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New NIH Roadmap Promotes Systems Biology, Multidisciplinary Research

NEW YORK, Sept. 30 (GenomeWeb News) - Elias Zerhouni, director of the National Institutes of Health, today identified systems biology and multidisciplinary research as key components in a new set of agency initiatives dubbed the NIH Roadmap for Medical Research.

The roadmap was created to highlight "major opportunities and gaps in biomedical research that no single institute at NIH could tackle alone, but that the agency still needed to address," according to an NIH statement.

Developed with input from more than 300 biomedical experts in academia, industry, government, and the public, the roadmap "builds on the tremendous progress in medical research achieved, in part, through the recent doubling of the NIH budget," NIH said.

The roadmap includes 28 initiatives that will be carried out by nine implementation groups arranged under three main themes: New Pathways to Discovery, Research Teams of the Future, and Re-engineering the Clinical Research Enterprise.

The implementation groups under the theme of New Pathways to Discovery are Bioinformatics and Computational Biology, Structural Biology, Building Blocks and Pathways, Molecular Libraries and Molecular Imaging, and Nanomedicine. NIH said that resources developed under this area would include an improved computational infrastructure for biomedical research, libraries of chemical molecules, new molecular and cellular imaging tools, and nano-scale technology devices for viewing and interacting with basic life processes.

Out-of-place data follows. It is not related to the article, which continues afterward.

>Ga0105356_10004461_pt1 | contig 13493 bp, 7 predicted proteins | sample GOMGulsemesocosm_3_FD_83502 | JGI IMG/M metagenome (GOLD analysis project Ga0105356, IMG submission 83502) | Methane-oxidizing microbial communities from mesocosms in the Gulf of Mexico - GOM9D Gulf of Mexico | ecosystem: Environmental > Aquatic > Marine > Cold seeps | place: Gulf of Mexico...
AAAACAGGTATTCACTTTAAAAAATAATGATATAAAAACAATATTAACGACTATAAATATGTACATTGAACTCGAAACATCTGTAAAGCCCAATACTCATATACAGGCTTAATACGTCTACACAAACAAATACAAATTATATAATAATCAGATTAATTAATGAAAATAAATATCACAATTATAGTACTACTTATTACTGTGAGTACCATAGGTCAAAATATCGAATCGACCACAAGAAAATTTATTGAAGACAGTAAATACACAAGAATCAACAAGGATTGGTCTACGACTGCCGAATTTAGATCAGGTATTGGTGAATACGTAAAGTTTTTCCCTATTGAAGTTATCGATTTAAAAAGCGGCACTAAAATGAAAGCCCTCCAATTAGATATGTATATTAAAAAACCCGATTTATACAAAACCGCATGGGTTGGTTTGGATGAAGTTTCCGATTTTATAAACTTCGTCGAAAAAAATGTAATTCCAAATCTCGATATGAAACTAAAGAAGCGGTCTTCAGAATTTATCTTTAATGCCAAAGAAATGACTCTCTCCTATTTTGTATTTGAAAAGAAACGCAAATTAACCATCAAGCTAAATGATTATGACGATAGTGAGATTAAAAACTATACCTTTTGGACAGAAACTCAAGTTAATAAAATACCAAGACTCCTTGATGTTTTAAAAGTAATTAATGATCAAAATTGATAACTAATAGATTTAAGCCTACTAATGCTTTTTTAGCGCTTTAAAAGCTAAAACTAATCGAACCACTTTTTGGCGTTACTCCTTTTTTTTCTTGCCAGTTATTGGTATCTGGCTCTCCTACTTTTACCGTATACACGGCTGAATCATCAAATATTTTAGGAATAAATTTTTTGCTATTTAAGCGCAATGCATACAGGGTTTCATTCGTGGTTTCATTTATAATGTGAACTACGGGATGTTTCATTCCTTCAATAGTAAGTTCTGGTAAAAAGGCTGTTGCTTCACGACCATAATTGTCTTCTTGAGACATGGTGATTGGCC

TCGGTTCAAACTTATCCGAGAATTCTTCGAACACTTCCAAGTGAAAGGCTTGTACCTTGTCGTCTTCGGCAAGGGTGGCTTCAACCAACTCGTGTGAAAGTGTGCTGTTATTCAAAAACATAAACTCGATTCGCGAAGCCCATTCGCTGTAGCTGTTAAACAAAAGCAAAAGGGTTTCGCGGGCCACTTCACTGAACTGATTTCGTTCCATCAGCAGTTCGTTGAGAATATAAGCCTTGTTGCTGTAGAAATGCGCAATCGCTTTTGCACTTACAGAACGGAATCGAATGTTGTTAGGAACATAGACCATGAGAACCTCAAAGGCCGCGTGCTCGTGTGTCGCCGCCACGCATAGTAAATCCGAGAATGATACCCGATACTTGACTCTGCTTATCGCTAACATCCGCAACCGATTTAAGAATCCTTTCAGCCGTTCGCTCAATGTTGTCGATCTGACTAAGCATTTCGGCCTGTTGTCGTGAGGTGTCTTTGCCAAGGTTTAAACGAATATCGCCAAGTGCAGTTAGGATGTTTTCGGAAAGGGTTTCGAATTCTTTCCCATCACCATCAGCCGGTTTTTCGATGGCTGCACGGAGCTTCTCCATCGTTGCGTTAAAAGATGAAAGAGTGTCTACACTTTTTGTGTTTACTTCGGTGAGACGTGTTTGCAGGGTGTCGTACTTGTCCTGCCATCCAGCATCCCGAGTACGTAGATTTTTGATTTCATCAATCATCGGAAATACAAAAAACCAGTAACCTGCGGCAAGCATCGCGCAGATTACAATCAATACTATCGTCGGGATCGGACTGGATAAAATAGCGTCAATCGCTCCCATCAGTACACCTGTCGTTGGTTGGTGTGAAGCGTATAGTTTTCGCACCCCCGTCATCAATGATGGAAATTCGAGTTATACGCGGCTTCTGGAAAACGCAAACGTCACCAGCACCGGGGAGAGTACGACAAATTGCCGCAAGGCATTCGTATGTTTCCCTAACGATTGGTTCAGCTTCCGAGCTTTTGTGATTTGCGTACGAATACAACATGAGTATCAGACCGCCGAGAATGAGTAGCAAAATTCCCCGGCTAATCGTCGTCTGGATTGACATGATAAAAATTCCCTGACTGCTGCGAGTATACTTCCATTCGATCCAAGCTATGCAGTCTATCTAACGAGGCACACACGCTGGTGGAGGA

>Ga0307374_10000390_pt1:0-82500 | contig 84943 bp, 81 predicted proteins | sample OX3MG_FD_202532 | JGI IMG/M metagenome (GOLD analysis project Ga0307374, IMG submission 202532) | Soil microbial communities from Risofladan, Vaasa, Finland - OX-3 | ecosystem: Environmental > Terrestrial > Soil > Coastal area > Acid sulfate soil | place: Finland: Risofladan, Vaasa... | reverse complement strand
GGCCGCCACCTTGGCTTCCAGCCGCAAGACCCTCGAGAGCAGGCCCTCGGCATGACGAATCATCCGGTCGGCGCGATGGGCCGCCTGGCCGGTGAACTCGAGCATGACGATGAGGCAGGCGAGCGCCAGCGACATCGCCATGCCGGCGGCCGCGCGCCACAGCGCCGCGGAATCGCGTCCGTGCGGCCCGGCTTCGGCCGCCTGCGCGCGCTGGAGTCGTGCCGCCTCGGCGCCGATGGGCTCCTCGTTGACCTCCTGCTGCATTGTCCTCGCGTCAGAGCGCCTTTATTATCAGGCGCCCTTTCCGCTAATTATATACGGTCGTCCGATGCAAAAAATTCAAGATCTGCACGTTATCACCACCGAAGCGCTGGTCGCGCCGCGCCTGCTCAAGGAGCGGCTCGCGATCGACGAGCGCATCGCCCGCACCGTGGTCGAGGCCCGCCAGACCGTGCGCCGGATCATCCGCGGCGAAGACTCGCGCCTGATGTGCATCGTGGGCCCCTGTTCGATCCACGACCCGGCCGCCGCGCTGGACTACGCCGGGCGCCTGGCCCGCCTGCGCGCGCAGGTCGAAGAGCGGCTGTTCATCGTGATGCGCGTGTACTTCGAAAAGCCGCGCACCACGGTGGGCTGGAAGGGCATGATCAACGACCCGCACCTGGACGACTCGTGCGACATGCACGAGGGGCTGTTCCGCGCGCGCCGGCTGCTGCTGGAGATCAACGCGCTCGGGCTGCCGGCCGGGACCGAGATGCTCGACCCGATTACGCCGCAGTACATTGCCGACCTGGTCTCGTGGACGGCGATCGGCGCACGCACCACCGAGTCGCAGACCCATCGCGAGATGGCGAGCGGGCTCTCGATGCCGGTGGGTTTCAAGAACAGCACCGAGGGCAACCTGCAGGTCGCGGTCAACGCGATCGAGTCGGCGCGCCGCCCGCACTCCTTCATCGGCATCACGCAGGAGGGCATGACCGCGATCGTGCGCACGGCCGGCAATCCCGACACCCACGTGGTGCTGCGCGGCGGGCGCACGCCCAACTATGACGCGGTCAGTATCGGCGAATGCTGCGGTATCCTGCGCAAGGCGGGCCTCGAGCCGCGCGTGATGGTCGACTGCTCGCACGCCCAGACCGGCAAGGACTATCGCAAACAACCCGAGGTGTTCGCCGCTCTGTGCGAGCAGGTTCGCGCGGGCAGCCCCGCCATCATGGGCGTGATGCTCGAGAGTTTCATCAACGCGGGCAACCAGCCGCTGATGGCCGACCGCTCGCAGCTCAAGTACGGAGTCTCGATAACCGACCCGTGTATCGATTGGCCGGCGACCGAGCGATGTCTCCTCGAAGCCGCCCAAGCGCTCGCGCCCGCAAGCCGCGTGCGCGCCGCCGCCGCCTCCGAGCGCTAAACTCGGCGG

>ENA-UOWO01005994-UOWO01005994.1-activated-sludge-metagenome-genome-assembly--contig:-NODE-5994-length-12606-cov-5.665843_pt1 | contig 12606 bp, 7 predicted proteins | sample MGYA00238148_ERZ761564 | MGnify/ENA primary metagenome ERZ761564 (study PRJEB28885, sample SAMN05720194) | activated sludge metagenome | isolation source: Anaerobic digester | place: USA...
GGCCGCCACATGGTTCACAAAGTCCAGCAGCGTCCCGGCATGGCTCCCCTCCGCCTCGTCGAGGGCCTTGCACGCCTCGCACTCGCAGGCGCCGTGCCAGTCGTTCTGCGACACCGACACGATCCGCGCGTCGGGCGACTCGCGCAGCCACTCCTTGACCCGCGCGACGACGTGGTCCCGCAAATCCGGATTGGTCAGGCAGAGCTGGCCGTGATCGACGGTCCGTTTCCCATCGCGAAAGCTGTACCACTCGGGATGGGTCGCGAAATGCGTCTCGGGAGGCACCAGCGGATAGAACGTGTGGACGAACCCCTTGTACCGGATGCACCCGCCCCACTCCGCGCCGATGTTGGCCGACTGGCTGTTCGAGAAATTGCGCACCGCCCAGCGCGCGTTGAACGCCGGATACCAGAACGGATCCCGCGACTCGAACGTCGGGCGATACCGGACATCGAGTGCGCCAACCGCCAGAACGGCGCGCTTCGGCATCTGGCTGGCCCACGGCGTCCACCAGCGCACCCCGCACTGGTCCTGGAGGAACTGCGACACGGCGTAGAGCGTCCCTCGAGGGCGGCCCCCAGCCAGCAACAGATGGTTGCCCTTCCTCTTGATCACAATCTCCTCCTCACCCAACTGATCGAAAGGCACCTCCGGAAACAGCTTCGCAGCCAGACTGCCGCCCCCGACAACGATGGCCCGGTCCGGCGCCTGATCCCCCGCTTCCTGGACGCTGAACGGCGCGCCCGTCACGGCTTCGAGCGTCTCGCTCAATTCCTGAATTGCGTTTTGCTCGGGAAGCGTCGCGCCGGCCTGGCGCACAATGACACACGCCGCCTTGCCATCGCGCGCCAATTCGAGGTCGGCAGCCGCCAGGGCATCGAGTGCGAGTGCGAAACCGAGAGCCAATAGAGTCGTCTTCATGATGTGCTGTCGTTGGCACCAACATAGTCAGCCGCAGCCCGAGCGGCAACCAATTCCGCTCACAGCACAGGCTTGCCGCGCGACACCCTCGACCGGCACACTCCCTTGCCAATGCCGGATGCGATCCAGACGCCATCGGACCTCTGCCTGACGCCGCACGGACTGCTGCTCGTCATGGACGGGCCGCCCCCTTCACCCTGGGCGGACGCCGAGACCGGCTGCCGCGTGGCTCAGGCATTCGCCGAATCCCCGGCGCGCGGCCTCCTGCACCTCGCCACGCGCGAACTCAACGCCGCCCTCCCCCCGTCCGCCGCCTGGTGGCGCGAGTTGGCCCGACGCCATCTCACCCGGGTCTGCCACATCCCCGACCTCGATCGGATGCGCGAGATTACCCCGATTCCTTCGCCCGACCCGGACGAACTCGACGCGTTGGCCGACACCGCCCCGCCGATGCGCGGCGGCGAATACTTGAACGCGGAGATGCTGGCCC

Under Research Teams of the Future, three implementation groups -- High-Risk Research, Interdisciplinary Research, and Public-Private Partnerships -- will work to "stimulate new ways of combining skills and disciplines in both the physical and biological sciences."

Seven implementation groups under the theme of Re-engineering Clinical Research will promote the creation of integrated networks of academic centers that work jointly on clinical trials -- a departure from the current system, in which all research for a clinical trial is conducted in one academic center. "Implementing this vision will require new ways to organize the way clinical research information is recorded, new standards for clinical research protocols, modern information technology, new models of cooperation between NIH and patient advocacy alliances, and new strategies to re-energize the clinical research workforce," according to an NIH statement.

NIH said it would begin to implement these initiatives in fiscal year 2004. Funding opportunities in four main areas -- Metabolomics Technology Development, Exploratory Centers for Interdisciplinary Research, National Technology Centers for Networks and Pathways, and National Centers for Biomedical Computing -- are available here.

"Through these new initiatives, we hope to remove some of the biggest roadblocks that are keeping research findings from reaching the public as swiftly as possible," Zerhouni said in a statement.

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